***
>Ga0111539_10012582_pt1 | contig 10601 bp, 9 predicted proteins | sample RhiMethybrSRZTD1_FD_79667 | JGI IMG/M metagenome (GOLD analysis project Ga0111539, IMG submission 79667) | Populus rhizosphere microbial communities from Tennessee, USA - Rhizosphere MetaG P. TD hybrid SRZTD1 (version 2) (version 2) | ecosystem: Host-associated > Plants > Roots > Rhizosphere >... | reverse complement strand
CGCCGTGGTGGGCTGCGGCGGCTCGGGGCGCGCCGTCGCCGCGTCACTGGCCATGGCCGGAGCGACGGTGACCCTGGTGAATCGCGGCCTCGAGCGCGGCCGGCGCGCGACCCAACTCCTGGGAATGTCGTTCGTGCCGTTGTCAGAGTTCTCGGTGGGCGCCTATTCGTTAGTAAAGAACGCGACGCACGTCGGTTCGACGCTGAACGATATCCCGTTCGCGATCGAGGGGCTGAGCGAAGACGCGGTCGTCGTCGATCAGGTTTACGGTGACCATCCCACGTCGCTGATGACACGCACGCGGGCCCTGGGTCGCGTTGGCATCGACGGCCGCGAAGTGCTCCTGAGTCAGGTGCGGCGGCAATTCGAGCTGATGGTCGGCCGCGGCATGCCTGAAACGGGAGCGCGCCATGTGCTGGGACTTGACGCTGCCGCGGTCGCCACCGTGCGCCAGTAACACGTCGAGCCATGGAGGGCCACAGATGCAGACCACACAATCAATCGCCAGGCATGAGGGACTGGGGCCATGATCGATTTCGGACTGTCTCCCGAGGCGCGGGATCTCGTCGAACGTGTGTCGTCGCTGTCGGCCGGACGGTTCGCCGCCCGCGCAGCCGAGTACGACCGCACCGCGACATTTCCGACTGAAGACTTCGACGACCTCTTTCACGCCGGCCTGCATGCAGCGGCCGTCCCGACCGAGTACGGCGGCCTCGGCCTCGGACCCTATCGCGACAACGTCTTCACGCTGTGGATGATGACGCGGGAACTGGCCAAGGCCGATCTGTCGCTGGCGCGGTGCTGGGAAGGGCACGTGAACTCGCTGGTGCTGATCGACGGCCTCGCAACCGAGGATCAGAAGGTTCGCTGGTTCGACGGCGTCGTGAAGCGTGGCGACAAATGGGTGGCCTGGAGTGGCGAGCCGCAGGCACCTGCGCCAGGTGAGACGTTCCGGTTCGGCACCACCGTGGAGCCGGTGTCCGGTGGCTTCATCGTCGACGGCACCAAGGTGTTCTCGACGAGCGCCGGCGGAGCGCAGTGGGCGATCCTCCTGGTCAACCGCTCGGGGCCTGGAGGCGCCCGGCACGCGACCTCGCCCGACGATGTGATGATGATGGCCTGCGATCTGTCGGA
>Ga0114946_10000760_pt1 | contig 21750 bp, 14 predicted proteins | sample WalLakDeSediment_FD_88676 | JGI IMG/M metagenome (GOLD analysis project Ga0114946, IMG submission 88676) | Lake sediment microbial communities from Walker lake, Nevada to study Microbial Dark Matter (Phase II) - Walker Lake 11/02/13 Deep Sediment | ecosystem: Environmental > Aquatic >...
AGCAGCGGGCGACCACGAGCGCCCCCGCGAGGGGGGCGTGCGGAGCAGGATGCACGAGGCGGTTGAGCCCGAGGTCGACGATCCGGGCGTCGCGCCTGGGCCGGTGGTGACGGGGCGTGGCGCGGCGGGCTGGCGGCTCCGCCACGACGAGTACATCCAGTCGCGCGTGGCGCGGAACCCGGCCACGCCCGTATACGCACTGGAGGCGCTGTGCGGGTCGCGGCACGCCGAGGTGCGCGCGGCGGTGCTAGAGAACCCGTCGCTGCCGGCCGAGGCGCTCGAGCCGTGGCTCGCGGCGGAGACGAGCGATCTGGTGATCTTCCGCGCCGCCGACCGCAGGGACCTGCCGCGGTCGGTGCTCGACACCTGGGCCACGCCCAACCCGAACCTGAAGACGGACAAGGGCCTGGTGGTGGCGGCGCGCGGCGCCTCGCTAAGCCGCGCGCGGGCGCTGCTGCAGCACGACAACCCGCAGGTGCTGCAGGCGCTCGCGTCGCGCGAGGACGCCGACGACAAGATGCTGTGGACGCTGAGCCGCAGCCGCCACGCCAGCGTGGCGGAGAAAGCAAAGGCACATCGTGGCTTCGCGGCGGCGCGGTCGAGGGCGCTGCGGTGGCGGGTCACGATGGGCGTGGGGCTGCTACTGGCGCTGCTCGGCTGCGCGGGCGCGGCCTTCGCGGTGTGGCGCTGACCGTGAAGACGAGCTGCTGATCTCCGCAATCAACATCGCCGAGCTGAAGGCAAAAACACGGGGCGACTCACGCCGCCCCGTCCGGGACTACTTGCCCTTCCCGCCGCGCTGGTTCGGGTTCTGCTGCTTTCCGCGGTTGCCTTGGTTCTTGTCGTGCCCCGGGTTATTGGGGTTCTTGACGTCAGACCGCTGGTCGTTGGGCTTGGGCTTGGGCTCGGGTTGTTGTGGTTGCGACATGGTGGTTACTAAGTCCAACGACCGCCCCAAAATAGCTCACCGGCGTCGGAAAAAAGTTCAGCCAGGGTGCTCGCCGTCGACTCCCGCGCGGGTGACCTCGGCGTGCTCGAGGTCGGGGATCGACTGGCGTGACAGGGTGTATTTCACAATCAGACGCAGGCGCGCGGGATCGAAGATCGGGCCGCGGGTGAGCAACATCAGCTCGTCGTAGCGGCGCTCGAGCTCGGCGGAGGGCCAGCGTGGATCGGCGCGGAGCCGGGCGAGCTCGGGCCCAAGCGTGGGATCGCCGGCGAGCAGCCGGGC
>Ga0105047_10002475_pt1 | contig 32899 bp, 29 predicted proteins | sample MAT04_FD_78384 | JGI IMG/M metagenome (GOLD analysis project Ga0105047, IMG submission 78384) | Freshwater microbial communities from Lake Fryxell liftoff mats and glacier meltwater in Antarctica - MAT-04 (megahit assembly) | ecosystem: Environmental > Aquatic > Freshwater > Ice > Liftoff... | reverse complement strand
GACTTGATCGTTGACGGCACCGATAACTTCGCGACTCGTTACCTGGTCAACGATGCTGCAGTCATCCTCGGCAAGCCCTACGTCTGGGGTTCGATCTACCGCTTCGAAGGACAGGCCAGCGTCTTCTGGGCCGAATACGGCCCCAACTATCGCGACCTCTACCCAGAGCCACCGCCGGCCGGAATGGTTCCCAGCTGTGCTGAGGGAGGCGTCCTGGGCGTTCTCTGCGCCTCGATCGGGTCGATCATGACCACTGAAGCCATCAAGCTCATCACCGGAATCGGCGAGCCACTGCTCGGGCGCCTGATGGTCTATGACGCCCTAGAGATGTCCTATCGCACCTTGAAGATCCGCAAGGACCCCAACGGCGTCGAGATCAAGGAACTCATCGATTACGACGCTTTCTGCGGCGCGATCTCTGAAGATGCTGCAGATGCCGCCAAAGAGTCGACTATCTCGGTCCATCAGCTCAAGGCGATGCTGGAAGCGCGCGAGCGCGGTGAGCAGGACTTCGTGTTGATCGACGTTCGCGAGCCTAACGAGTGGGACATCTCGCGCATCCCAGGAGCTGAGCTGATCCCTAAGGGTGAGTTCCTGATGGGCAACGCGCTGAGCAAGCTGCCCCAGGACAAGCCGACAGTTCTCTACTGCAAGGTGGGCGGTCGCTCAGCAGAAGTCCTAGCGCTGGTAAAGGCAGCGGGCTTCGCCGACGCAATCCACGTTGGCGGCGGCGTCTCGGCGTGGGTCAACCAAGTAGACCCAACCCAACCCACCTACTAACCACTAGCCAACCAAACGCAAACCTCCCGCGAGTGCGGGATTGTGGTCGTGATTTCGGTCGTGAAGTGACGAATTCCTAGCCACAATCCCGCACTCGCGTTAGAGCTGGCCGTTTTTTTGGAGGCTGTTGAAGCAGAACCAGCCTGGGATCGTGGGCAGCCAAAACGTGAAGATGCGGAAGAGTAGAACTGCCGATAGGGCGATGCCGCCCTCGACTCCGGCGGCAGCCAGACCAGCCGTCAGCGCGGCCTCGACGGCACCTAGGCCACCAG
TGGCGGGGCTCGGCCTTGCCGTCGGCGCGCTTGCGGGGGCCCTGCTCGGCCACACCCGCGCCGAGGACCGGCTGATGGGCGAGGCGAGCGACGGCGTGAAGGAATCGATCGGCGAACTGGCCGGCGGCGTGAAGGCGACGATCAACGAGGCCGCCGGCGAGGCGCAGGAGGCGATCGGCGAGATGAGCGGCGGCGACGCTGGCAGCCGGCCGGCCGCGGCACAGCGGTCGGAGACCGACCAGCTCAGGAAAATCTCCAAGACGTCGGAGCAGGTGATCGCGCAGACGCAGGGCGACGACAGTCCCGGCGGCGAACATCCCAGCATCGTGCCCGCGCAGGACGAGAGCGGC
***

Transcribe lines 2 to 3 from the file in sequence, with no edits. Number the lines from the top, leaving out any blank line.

CGCCGTGGTGGGCTGCGGCGGCTCGGGGCGCGCCGTCGCCGCGTCACTGGCCATGGCCGGAGCGACGGTGACCCTGGTGAATCGCGGCCTCGAGCGCGGCCGGCGCGCGACCCAACTCCTGGGAATGTCGTTCGTGCCGTTGTCAGAGTTCTCGGTGGGCGCCTATTCGTTAGTAAAGAACGCGACGCACGTCGGTTCGACGCTGAACGATATCCCGTTCGCGATCGAGGGGCTGAGCGAAGACGCGGTCGTCGTCGATCAGGTTTACGGTGACCATCCCACGTCGCTGATGACACGCACGCGGGCCCTGGGTCGCGTTGGCATCGACGGCCGCGAAGTGCTCCTGAGTCAGGTGCGGCGGCAATTCGAGCTGATGGTCGGCCGCGGCATGCCTGAAACGGGAGCGCGCCATGTGCTGGGACTTGACGCTGCCGCGGTCGCCACCGTGCGCCAGTAACACGTCGAGCCATGGAGGGCCACAGATGCAGACCACACAATCAATCGCCAGGCATGAGGGACTGGGGCCATGATCGATTTCGGACTGTCTCCCGAGGCGCGGGATCTCGTCGAACGTGTGTCGTCGCTGTCGGCCGGACGGTTCGCCGCCCGCGCAGCCGAGTACGACCGCACCGCGACATTTCCGACTGAAGACTTCGACGACCTCTTTCACGCCGGCCTGCATGCAGCGGCCGTCCCGACCGAGTACGGCGGCCTCGGCCTCGGACCCTATCGCGACAACGTCTTCACGCTGTGGATGATGACGCGGGAACTGGCCAAGGCCGATCTGTCGCTGGCGCGGTGCTGGGAAGGGCACGTGAACTCGCTGGTGCTGATCGACGGCCTCGCAACCGAGGATCAGAAGGTTCGCTGGTTCGACGGCGTCGTGAAGCGTGGCGACAAATGGGTGGCCTGGAGTGGCGAGCCGCAGGCACCTGCGCCAGGTGAGACGTTCCGGTTCGGCACCACCGTGGAGCCGGTGTCCGGTGGCTTCATCGTCGACGGCACCAAGGTGTTCTCGACGAGCGCCGGCGGAGCGCAGTGGGCGATCCTCCTGGTCAACCGCTCGGGGCCTGGAGGCGCCCGGCACGCGACCTCGCCCGACGATGTGATGATGATGGCCTGCGATCTGTCGGA
>Ga0114946_10000760_pt1 | contig 21750 bp, 14 predicted proteins | sample WalLakDeSediment_FD_88676 | JGI IMG/M metagenome (GOLD analysis project Ga0114946, IMG submission 88676) | Lake sediment microbial communities from Walker lake, Nevada to study Microbial Dark Matter (Phase II) - Walker Lake 11/02/13 Deep Sediment | ecosystem: Environmental > Aquatic >...